Should Californians be prepared to pay estate tax by 2021?

California has not had any kind of a statewide estate, gift, or generation-skipping transfer tax since prior to 2005, however, with the proposal of a new bill introduced by California State Senator Scott Wiener, that could all change.

The goal of Senate Bill 378 is to impose a California estate tax modeled on the federal estate tax, but with a lower exemption rate based on what the federal estate tax exemption was in 2009, $3.5 million ($7 million for married couples) beginning after December 31, 2020.  After the exemption is applied, all California transfer taxes will be imposed at a 40% rate.

A credit for all transfer taxes paid to the federal government will be provided to ensure there is no double taxation.  As of 2019, the federal estate and gift tax exemption is $11.4 million ($22.8 million for married couples).  This means that only estates between $3.5 million and $11.4 million will be subject to the California Tax.

The state expects to generate between $500 million and $1 billion annually.  According to a statement released by Mr. Wiener, this revenue would be directed to a newly created special fund with the intention to distribute funds toward programs and services that directly address and alleviate socio-economic inequality and build assets among people who have historically lacked them, including helping low-income children build wealth through savings accounts.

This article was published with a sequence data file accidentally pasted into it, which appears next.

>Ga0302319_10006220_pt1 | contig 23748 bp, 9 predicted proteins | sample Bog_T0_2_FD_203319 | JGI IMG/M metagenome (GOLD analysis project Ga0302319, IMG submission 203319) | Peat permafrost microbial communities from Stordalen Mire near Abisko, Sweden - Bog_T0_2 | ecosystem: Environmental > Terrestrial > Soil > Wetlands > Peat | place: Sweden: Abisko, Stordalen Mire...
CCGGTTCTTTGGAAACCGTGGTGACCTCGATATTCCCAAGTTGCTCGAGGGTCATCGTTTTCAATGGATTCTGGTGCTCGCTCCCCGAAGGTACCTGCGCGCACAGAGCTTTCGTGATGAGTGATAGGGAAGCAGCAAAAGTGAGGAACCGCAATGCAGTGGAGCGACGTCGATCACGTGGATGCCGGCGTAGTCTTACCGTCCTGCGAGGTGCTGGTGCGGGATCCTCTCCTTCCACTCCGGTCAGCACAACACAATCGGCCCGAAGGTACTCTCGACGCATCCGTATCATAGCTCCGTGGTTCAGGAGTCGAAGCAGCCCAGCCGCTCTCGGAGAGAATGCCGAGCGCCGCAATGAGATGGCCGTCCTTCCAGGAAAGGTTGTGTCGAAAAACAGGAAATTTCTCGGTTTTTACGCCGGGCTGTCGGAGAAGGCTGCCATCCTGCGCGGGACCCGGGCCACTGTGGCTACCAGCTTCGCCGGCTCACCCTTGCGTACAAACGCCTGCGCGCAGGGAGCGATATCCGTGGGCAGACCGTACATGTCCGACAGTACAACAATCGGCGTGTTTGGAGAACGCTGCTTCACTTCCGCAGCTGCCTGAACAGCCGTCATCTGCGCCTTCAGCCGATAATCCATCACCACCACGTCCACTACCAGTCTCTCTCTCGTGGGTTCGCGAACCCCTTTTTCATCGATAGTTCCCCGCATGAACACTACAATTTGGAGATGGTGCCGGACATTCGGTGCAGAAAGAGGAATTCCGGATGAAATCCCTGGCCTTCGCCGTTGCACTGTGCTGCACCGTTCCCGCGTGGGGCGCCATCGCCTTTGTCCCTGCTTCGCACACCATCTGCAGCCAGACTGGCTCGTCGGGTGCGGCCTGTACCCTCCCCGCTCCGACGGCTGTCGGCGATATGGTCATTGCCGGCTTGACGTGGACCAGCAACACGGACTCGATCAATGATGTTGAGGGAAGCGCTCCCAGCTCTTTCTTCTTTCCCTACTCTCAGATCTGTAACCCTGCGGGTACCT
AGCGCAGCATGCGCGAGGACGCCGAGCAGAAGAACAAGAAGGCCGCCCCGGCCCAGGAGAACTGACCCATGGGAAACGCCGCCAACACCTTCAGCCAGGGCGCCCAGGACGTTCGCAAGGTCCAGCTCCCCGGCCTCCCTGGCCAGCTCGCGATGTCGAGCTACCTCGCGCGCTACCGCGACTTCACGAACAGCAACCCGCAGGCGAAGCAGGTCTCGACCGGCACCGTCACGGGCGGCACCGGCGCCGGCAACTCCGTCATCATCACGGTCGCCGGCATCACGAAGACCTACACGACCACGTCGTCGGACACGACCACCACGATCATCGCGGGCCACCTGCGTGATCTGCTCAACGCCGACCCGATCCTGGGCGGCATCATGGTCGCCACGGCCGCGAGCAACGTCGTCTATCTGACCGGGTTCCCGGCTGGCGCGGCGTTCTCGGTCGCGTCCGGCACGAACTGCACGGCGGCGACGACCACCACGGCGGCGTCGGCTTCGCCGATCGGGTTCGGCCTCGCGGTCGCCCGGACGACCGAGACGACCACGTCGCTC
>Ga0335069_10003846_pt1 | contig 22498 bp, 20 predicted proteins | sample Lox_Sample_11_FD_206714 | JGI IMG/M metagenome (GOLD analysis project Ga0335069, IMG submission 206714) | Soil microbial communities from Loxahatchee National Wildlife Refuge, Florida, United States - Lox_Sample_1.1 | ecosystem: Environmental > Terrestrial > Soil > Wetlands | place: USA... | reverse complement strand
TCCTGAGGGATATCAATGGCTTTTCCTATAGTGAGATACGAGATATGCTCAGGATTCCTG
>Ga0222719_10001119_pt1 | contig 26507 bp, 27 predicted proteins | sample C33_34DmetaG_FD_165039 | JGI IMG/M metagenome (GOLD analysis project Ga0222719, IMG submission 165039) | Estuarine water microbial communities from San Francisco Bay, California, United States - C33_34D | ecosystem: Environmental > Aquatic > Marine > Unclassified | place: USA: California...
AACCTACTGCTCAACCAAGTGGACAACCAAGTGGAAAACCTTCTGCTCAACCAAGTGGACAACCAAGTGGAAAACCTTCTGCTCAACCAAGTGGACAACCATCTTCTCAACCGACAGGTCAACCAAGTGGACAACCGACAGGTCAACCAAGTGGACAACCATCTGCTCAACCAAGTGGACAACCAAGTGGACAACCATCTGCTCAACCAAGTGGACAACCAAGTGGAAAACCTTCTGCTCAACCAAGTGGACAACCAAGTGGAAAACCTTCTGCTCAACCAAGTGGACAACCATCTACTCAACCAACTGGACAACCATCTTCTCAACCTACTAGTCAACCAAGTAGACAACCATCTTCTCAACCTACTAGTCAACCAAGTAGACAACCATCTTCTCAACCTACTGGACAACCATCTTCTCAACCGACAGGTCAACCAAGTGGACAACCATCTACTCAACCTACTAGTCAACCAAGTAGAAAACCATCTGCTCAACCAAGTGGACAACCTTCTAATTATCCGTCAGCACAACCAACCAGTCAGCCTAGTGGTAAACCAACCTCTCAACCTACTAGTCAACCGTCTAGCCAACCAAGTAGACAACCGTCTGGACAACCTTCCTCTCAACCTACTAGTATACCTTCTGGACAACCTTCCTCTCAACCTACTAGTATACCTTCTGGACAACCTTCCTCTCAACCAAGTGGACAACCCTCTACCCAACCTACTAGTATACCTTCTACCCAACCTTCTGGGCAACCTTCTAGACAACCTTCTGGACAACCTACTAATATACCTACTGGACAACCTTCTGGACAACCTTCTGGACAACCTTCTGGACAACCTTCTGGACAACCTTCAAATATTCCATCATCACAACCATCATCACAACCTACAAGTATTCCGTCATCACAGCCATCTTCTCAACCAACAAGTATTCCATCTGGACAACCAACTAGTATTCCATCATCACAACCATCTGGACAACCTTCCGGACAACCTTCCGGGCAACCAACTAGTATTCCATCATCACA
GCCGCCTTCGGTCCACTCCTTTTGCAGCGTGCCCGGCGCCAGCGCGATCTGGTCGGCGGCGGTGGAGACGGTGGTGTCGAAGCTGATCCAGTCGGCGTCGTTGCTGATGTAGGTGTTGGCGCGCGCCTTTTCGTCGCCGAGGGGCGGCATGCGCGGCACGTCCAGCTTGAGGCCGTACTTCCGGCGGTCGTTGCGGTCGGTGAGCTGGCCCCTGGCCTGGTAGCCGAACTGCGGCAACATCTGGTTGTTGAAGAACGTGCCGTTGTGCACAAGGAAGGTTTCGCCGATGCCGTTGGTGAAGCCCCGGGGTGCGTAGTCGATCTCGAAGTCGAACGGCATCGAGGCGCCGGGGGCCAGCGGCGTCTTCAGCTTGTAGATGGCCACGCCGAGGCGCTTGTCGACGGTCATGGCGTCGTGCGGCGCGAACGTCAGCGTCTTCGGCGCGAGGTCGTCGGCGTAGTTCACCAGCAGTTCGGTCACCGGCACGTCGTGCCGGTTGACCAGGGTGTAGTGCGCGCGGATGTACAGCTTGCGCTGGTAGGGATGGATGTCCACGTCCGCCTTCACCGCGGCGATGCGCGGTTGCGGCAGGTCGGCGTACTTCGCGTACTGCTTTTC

Assuming the California Legislature approves this bill, voters still have a final say at the November 2020 election.

Given that real property values have increased so much in California, voters will have a lot to consider. For many, just owning a home and having moderate retirement savings may subject their loved ones to estate tax as proposed in SB 378.

Even though an estate tax for Californians remains uncertain, having foundational estate planning documents in place is extremely important should you need to do further planning if the law does change.  If you would like to review your current estate plan, or if you have questions about creating an estate plan, please contact the Law Offices of Lisa C. Bryant, INC. at (408) 419-1361 for a complimentary estate plan review.

All materials have been prepared for general information purposes only to permit you to learn more about our firm, our services, and the experience of our attorneys. The information presented is not legal advice, is not to be acted on as such, and may be subject to change without notice.

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